Italy Election Results: Focus on the Fundamentals



While the strong showing of the anti-establishment Five Star Movement was the story of the night, the initial results of Italy’s election indicate a hung parliament. The question for investors is whether the political uncertainty will overshadow the country’s improving economic fundamentals.

Key takeaways

  • M5S looks set to be a driving force in any new government, but markets may doubt the fiscal sustainability of some of its policies
  • Some short-term volatility is likely to ensue, as markets had outperformed in expectation of a grand coalition between PD and FI
  • Politicians shouldn’t waste the opportunities that the current phase of synchronised global growth offers Italy

Early results from Italy’s Parliamentary elections suggest a hung parliament with no party or coalition winning a majority of seats.

The three largest blocs – the centre-right coalition, the centre left coalition and Five Star Movement (M5S) – secured around 37%, 24% and 31% of the votes respectively.

Two results stand out: the strong showing of the anti-establishment M5S and League parties and, conversely, the poor performance of the more moderate Democratic Party (PD) and Forza Italia (FI). M5S will be the largest party in parliament, while the League will hold the leadership in the centre-right coalition.

The new parliament will convene on 23 March to elect the speakers of the Senate and the Chamber of Deputies. This represents the first opportunity for alliances to be made and there may be hints to the shape of a future governing majority, although the process of forming a new government may take many weeks

Current results point to only a small number of possible outcomes. An alliance may emerge led by M5S with the centre-left and left. While an anti-establishment coalition of M5S, the League and the other eurosceptic party, Brothers of Italy, looks unlikely, it remains a material risk.

A coalition of PD, FI and others is another possibility. Given that one-third of seats are allocated according to a first-past-the-post principle, it is only once we have the final results that we can judge the possible coalitions. Another election is not out of the question.

Either way, M5S looks set to be a driving force in the government. The party has softened its extreme anti-Europe positions of the past and adopted a more pragmatic approach. It is still calling for a universal income, and the weakening of the latest pension reform may prompt the markets to doubt the fiscal sustainability of such measures.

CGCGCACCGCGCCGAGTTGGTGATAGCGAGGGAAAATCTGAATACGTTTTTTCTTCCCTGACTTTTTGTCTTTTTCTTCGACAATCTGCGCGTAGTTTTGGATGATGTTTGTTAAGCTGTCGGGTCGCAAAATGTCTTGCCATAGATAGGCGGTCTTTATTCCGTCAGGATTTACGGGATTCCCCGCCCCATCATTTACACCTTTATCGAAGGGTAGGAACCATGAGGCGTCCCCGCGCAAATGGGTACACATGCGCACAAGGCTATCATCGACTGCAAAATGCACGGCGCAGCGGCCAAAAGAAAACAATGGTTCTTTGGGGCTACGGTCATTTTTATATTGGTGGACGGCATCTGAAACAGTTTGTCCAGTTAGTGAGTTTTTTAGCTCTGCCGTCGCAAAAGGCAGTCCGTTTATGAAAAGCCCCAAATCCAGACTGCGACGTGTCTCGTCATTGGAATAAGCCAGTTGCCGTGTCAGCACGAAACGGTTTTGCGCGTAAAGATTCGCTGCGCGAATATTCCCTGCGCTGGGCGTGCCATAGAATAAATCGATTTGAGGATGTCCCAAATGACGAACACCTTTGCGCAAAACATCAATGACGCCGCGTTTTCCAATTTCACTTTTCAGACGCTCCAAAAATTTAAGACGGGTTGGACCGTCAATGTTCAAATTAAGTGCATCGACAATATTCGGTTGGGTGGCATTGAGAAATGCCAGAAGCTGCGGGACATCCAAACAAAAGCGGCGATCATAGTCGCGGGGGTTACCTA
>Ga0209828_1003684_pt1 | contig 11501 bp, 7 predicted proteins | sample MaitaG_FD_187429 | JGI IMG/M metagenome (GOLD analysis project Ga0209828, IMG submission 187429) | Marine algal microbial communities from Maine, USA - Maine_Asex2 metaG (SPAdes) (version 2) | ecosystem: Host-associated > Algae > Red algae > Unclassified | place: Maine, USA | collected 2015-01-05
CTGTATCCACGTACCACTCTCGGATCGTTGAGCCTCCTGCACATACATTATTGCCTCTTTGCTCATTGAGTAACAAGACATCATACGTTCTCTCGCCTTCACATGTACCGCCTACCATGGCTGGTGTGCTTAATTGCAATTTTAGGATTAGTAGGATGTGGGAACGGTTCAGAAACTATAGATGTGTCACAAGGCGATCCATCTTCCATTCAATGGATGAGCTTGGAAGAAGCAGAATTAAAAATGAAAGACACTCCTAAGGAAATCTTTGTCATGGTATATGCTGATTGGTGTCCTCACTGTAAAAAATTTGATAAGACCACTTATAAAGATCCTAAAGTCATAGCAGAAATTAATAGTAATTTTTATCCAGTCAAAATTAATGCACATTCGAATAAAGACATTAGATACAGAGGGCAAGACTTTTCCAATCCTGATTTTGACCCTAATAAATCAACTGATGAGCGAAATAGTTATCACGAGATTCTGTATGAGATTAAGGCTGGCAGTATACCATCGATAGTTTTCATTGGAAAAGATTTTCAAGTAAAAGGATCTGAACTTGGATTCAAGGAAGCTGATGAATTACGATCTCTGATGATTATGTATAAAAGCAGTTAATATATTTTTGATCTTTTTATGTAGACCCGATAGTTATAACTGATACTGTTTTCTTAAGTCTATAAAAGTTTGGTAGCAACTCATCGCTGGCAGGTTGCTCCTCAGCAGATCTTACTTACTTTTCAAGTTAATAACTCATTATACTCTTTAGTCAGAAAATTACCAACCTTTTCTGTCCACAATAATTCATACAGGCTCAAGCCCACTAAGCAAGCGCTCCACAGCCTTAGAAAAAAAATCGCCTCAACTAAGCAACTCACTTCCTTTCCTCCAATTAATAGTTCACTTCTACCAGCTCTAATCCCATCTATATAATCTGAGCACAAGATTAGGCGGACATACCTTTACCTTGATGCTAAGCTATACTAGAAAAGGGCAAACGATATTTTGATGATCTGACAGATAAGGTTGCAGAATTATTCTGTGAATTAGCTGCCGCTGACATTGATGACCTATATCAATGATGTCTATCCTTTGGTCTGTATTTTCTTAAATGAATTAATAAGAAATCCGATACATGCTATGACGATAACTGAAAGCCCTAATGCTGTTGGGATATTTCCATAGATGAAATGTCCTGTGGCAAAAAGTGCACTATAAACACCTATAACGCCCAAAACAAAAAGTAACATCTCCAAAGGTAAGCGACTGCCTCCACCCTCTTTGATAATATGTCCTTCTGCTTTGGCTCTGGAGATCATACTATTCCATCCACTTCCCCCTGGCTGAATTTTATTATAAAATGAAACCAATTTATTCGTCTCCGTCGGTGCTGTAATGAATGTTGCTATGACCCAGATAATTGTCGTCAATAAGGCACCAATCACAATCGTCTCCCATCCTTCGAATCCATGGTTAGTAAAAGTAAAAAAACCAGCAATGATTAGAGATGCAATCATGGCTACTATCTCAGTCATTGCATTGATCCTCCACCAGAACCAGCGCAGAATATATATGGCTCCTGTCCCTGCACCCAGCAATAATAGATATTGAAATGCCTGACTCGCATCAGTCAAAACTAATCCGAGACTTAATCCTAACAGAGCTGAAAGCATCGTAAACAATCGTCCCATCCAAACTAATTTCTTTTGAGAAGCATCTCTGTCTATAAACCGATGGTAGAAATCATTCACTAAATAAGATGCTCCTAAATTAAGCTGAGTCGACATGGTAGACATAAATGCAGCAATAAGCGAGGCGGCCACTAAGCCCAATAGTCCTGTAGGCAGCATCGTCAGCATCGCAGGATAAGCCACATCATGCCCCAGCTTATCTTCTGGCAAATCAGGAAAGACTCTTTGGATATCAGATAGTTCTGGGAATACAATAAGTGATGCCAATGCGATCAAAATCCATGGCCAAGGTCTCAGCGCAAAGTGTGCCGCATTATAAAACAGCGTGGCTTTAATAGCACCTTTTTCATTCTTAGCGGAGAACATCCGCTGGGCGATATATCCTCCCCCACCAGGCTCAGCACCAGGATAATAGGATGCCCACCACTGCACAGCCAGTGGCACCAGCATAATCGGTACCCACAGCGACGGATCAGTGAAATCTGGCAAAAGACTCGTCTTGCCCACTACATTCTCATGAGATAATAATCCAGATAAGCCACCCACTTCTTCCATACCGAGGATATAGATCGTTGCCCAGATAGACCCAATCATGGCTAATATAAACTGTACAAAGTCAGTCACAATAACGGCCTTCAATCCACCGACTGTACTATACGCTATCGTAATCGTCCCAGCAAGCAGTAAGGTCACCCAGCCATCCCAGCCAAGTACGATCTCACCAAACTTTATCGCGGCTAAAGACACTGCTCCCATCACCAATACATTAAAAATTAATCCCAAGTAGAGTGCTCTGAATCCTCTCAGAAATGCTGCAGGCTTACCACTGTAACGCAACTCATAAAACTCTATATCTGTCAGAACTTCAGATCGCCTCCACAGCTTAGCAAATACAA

How will markets react? It is likely that some short-term volatility will ensue, as Italian markets have outperformed so far this year in expectation of a grand coalition between PD and FI.

In the medium term, however, it is likely, in our view, that the market focus will shift from politics back to fundamentals. Italian GDP grew by 1.5 per cent in 2017 – almost double the expectations at the start of the year – and the latest economic data points to a continuation of this trend. In other words, it looks like Italy has finally been able to join the global growth bandwagon, and the results are evident in both government fiscal performance and company results.

Data published last week points to a deficit of 1.9 per cent in 2017 and the first fall in the country’s worrisome debt-to-GDP ratio in years, albeit a small one. The banking sector appears to have put its woes behind it and the banks have restarted lending.

Investment Implications

Will political uncertainty derail the performance of Italian assets? As long as the Italian economic outlook continues to improve, there is a good chance that the markets will continue to focus on the positive factors that have supported Italian assets in recent quarters. These include the continued support in bond markets from the European Central Bank and a more favourable European institutional framework, especially now that a grand coalition government has been agreed in Germany.

But the process of forming a new government in Italy could take many weeks. What’s more, the resulting political uncertainty may test the patience of the markets. Any coalition that emerges is likely to be less reformist and less focused on austerity. A failure to address Italy’s weaknesses in the short term could leave longer-term fault lines.

As eurosceptic parties are likely to be part of any coalition, the political backdrop is a headwind for Italian treasury bond (BTP) spreads and may provide an obstacle for French president Emmanuel Macron’s eurozone reform agenda.

The political class should be careful not to waste the opportunities that the current phase of synchronised global growth offers the country.

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Tariffs Increase Uncertainty and Markets Didn’t Like It

Tariffs Increase Uncertainty and Markets Didn’t Like It


While talk of rising tariffs stoked recent market uncertainty, we believe they should not derail the current robust economic outlook. However, in times of elevated volatility diversification is critical, as is staying active.